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Florida Sheriff Faces Contempt Proceedings for Furlough Program

The State Attorney for Florida’s Gadsden County has petitioned a state court to hold the sheriff in contempt for allowing prisoners an eight hour furlough without court approval.

 “The inmates involved were supposed to have been held on bond or no bond pursuant to court order,” states the petition filed by State Attorney Willie Meggs.” However, Sheriff Morris A. Young, in direct contravention of those court orders and without lawful authority allowed these inmates to be released from the jail.”

An order to show cause signed by Circuit Judge Barbara Hobbs requires Young to explain why he should not be held in contempt and appear before her on October 24. The 19 page petition details 20 cases of prisoners being released on furloughs, some without supervision, and it identifies another 92 given such temporary release.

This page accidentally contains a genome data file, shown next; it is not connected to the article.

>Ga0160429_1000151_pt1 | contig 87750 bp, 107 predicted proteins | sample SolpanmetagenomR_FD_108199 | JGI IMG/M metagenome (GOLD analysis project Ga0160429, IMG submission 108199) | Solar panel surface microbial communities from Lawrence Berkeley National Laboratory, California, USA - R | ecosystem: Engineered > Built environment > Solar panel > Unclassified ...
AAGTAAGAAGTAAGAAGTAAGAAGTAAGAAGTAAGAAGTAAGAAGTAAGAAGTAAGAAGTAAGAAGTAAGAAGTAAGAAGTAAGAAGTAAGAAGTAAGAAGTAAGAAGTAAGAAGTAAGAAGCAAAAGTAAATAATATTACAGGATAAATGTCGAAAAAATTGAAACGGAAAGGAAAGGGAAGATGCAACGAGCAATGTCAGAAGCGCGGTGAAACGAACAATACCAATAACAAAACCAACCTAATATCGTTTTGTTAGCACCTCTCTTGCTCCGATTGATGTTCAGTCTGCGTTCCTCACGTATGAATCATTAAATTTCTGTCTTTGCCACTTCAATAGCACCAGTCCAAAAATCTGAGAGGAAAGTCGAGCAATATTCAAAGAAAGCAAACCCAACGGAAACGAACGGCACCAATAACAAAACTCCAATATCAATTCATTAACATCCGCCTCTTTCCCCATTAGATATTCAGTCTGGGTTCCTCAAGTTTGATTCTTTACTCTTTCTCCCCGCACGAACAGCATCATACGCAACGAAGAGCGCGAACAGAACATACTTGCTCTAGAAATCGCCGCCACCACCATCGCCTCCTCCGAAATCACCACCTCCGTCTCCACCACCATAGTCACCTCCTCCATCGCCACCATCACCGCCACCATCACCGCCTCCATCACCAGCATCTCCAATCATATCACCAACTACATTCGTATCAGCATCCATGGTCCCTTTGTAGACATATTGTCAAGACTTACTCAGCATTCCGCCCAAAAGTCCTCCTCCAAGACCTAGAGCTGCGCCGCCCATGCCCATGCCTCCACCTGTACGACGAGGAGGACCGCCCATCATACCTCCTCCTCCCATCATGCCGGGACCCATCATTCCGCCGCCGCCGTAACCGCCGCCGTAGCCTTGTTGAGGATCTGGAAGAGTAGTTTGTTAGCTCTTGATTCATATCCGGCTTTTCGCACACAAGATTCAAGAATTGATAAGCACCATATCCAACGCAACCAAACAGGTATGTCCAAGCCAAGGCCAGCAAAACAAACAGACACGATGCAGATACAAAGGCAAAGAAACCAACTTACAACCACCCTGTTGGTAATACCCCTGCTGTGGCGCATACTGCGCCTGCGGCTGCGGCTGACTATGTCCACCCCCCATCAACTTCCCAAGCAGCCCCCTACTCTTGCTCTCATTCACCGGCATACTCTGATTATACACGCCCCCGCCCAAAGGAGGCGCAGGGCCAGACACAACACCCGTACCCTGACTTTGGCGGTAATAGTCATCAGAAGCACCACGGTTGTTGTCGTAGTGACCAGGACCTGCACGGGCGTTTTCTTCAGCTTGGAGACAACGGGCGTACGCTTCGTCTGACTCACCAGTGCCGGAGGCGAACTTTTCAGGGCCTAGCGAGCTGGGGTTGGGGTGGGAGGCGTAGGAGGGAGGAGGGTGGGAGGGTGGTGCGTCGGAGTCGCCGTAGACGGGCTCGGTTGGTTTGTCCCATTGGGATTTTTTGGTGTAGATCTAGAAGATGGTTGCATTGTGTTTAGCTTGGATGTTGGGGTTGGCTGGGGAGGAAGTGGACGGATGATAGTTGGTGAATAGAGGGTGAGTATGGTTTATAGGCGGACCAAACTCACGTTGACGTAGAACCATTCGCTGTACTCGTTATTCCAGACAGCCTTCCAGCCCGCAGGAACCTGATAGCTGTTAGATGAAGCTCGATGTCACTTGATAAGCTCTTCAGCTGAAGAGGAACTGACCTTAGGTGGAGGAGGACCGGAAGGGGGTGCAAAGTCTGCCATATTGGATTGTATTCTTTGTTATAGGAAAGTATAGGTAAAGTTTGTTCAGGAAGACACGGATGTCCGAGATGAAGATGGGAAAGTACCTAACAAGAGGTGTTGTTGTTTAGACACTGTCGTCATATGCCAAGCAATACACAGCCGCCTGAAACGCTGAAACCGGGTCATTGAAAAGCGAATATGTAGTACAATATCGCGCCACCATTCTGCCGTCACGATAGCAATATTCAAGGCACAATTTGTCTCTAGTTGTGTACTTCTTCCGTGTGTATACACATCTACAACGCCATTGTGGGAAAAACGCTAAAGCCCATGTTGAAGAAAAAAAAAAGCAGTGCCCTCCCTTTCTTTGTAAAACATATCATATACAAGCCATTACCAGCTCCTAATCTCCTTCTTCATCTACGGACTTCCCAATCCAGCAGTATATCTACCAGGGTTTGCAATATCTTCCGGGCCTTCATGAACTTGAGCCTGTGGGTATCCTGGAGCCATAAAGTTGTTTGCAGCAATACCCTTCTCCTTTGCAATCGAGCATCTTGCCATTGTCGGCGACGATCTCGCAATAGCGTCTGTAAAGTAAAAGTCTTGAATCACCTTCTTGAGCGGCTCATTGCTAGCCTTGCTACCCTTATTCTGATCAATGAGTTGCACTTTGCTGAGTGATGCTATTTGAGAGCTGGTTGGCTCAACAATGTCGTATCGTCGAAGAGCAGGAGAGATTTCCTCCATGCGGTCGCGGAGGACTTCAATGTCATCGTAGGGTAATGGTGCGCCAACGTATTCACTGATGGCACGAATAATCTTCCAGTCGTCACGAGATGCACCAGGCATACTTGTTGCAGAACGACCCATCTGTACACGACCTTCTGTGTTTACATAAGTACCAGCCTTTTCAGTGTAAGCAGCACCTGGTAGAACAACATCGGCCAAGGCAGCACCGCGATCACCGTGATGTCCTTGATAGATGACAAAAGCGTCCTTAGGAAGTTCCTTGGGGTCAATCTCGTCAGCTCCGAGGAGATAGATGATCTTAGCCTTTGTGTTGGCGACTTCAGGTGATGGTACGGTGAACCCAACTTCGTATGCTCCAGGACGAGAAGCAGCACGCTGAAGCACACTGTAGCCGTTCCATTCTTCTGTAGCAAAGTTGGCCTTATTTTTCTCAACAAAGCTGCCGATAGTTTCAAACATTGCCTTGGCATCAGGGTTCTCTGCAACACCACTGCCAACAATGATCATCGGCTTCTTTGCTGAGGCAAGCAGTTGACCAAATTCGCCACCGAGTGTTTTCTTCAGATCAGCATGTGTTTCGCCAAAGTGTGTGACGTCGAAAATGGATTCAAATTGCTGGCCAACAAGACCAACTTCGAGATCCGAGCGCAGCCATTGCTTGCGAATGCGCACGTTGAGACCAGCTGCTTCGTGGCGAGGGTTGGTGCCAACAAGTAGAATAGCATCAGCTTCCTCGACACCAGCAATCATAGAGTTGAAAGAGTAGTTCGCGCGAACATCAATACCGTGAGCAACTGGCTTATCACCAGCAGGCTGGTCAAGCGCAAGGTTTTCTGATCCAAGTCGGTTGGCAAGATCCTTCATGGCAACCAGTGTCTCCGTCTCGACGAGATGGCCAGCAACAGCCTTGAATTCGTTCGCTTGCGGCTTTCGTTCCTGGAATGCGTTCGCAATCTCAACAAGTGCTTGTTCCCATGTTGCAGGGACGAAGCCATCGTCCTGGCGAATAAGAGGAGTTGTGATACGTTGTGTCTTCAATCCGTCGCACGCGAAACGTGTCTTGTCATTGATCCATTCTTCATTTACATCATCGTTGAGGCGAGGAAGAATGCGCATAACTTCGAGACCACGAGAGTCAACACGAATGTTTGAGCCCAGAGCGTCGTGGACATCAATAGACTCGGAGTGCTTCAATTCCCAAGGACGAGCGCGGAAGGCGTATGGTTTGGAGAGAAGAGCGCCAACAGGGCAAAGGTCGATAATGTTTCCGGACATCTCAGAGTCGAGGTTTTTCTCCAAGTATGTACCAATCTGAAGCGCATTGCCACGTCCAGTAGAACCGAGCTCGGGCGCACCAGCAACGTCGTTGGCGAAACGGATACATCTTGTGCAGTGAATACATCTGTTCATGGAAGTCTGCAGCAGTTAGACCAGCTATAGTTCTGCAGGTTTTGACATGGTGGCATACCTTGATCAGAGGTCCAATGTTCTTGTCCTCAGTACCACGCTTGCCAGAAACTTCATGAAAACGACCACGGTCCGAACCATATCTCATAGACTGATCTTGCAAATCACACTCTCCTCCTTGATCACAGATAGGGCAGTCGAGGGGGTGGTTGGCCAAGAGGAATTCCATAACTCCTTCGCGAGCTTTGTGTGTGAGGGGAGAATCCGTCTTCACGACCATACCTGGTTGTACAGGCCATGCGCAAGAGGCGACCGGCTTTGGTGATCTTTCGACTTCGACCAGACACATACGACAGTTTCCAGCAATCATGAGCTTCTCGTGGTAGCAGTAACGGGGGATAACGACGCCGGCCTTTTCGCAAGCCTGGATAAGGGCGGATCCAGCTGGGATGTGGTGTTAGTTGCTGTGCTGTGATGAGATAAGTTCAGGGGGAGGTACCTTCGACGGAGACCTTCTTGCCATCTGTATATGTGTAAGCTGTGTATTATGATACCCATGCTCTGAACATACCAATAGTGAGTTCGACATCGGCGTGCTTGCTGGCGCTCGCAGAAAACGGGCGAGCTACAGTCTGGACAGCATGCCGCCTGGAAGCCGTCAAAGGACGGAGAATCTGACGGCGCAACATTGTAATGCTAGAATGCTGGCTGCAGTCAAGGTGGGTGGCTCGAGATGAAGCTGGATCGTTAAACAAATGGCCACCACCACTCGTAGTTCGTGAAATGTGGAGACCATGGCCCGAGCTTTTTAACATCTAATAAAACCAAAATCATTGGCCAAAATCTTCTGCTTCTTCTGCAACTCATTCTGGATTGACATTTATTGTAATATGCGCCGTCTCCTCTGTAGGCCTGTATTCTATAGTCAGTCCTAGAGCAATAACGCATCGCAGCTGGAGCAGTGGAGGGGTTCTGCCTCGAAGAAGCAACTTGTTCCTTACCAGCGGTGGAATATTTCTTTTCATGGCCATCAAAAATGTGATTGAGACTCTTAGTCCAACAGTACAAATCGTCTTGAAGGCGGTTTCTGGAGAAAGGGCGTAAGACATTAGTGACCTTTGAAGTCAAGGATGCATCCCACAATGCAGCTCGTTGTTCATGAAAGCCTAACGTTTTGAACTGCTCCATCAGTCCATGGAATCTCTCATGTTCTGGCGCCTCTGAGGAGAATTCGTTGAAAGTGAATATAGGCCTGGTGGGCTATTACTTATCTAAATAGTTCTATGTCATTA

Young, a believer in “restorative justice, “said his predecessor, longtime Sheriff W. A. Woodman, began the furlough policy and he has continued it. Racism and “character assassination,” Young contends, is behind the petition.

 “In the State of Florida, you don’t find many African-American sheriffs, so they’ve got their reasons. Being the longest serving African-American sheriff in Florida, this is why this is happening, this job ain’t for a black man – being sheriff. It ain’t supposed to happen,” said Young, who was elected in 2004. “Why would I clean the streets up and just let them go? I don’t have a whole lot of crime in Gadsden County because I chose to be tough on crime. So why would I be lax in jail?”

The brouhaha began after a man released on furlough in July attacked his wife. The man was arrested for failing to pay child support, and while on furlough he choked and threatened to kill his wife with a wrench.

Furloughs were granted to allow prisoners to attend family cookouts, private homes, or motel rooms to meet women. In one case, a furlough was granted to a prisoner sentenced to 45 years in Leon County and was awaiting trial on other charges in Gadsden County.

Young also says the furloughs help relieve jail overcrowding. “How the temporary release of inmates on a furlough for a few hours has any meaningful effect on jail overcrowding defies explanation,” wrote Meggs. PLN will report future developments in the matter.

Sources: Tallahassee Democrat; Associated Press

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